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Hey Canadians, don’t be smug about American candidate selection processes | Stéphanie Plante

Monday, February 03, 2020 @ 12:00 PM | By Stéphanie Plante

Stéphanie Plante %>
Stéphanie Plante
On the eve of the Democratic Iowa primary, many Canadians get smug about how American leadership races and elections seem to revolve around money and fundraising.

But before we judge the winner of the Democratic 2020 race as the person who was simply able to buy votes, it might be a good time for Canadians, especially lawyers who volunteer and assist in election campaigns, to consider advocating for a better made-in-Canada framework on how we run our political party leadership contests.

Currently, the only federal regulations on leadership contests in Canada are on spending, which are outlined on the Elections Canada website. Beyond that, federal parties lay out the ground rules and timelines and they change from contest to contest.

Both the Green and Conservative Party of Canada launched their searches for new leaders in December 2019, and the differences could not be more stark.

The Tories require a deposit of $300,000, signatures from 3,000 card-carrying Tory voters in 30 ridings in seven provinces or territories. This formula, while not novel, prompted early frontrunners Jean Charest, Rona Ambrose and Pierre Poilievre to drop out or not even bother throwing their hats in the ring.

The Green Party, which has been led by the same person since 2006, requires an e-mail expressing interest.

Given that we have had four minority governments in less than 20 years, we can expect more leadership contests in the future, not less, and more leadership-contest rule confusion. This is blatantly unfair to those who wish to vie for the top ranks of public service and who are most disadvantaged by systems that reward ambiguity and uncertainty: women, Indigenous individuals and minorities.

The reasoning behind allowing political parties to manage their own rules: it allows parties to control the timeline, it creates excitement and curiosity about the party and the candidates themselves and it can weed out extremists who appeal to the lowest common denominator. That last point has been punctuated by one U.S. political party outlier who was able to manipulate leadership contest rules to his advantage: the Republican nominee in 2016, Donald Trump.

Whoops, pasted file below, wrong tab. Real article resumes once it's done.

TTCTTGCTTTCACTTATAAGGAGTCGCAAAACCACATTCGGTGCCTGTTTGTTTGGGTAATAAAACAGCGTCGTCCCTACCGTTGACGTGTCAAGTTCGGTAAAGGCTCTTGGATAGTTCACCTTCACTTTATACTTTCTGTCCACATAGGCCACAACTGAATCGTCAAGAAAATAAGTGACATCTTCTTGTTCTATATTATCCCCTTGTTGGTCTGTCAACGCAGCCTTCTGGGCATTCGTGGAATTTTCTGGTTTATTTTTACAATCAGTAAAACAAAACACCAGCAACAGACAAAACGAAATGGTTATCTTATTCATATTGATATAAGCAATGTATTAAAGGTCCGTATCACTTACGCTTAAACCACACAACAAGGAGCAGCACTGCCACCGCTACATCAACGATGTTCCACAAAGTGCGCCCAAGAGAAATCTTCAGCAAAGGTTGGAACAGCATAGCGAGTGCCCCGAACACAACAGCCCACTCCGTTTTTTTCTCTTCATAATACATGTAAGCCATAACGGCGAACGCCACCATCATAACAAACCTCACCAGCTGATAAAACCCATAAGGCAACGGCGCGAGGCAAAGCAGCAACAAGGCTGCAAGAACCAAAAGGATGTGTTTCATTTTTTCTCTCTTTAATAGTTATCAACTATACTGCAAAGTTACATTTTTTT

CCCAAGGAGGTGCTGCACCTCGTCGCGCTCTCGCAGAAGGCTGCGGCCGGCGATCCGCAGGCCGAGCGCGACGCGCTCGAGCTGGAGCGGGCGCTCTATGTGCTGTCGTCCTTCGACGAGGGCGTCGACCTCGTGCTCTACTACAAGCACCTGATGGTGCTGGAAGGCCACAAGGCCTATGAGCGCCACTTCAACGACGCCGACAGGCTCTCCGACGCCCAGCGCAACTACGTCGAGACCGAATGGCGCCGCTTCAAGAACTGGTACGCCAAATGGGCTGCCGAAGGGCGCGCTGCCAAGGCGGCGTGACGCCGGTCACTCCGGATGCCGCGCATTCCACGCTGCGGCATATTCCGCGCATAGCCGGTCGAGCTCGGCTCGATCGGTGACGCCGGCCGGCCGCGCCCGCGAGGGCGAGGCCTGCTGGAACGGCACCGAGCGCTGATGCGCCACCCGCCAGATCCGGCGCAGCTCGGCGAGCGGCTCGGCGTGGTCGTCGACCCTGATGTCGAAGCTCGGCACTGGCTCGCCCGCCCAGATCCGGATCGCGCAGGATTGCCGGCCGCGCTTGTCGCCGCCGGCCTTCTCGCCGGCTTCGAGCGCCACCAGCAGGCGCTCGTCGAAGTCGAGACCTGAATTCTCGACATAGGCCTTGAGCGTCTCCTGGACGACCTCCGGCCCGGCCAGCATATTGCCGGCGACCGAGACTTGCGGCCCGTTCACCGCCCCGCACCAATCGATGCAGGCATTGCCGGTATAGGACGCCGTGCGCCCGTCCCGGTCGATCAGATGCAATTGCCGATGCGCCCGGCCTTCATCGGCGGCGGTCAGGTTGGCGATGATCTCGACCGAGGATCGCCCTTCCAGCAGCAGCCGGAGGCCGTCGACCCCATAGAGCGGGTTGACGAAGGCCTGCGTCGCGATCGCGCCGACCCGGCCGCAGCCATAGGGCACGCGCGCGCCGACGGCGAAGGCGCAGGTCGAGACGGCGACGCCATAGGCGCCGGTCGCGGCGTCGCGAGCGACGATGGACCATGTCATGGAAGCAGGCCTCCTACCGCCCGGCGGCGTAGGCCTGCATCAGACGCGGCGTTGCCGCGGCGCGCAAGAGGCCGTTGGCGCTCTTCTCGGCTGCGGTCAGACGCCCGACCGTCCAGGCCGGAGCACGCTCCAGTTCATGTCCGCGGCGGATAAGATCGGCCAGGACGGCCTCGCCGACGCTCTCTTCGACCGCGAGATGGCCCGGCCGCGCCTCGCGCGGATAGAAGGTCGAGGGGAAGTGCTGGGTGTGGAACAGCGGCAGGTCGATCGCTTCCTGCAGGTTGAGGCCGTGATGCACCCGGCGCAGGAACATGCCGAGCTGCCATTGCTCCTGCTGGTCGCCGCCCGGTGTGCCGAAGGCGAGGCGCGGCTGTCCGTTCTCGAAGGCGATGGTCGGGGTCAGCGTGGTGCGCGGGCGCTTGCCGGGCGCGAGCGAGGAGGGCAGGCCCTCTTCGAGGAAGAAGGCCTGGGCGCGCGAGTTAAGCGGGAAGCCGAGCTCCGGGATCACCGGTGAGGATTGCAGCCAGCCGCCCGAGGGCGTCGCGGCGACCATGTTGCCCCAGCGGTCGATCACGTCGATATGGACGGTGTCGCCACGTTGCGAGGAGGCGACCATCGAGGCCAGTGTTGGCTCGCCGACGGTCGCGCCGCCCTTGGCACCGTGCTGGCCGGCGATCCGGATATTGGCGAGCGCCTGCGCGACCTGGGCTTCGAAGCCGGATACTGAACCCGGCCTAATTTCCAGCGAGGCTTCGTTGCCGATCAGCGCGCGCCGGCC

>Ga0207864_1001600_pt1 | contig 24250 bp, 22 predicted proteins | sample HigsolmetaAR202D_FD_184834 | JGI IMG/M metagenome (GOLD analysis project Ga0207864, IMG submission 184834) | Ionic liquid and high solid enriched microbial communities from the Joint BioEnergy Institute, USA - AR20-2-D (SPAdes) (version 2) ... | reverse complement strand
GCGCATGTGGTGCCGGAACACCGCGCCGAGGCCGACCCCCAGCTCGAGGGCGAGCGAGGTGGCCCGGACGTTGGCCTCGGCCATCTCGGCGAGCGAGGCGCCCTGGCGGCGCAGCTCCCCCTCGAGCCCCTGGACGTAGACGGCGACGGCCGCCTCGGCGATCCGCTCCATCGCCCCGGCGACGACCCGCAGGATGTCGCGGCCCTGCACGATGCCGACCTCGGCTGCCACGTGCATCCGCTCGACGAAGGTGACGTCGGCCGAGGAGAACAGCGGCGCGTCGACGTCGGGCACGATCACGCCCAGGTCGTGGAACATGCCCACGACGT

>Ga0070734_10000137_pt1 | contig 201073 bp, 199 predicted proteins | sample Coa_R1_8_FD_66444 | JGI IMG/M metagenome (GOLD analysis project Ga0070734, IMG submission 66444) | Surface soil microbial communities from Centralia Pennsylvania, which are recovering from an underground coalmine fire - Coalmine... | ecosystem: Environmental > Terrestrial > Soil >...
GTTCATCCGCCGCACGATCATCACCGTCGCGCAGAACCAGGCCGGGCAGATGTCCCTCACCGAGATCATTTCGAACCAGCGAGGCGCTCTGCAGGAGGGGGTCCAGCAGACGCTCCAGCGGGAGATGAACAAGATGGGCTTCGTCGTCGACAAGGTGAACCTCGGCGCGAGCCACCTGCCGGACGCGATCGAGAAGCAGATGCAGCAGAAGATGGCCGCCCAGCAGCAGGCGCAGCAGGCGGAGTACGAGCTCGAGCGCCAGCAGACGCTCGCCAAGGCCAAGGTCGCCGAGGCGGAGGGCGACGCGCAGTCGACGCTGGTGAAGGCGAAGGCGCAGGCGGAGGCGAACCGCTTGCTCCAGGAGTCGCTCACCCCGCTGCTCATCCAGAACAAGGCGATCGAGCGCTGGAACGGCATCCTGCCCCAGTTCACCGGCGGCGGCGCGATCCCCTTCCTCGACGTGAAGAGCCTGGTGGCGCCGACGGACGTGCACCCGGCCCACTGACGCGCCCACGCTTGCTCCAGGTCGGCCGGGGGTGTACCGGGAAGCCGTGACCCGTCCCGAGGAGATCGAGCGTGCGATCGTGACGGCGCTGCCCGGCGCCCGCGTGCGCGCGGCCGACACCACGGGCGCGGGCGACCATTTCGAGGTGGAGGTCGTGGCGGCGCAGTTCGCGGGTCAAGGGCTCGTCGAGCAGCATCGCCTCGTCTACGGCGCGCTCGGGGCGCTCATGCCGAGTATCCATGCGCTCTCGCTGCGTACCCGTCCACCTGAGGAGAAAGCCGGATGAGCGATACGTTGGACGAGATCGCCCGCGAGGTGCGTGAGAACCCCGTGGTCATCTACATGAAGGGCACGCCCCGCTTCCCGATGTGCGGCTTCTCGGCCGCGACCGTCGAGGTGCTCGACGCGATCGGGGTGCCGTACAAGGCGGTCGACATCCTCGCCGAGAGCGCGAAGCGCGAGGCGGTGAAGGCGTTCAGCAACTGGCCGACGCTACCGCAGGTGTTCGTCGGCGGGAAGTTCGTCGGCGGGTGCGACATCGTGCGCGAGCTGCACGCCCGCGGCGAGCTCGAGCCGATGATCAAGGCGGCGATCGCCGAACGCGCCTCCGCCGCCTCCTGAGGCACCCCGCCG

By contrast, the 2020 Labour Party leadership contest in the United Kingdom has a four-month contest with nominations only allowed by members of Parliament and only the final round open to voting by party faithful.

Given the diversity and cheap (by comparison) contests, one could argue that egalitarian leadership contests electing party leaders internally have actually produced some of the longest serving and most successful leaders. Brian Mulroney, Margaret Thatcher, Pierre Trudeau, Narendra Modi and John Howard were voted by the front and backbenches of their party before their general election wins.

Maybe there is something that party insiders know intrinsically that we do not?

Regardless, the current open format of party leadership races has opened the doors to Trump-type outsider candidates and regulation is needed.

But before we get too smug about how we promote them, maybe we should be regulating how they get there in the first place.

Stéphanie Plante is executive director with the International Commission of Jurists-Canada and an election consultant who has provided services and expertise in jurisdictions across Canada and around the world. She is currently the francophone liaison for Take Me Outside and Twice Upon a Time. E-mail her at

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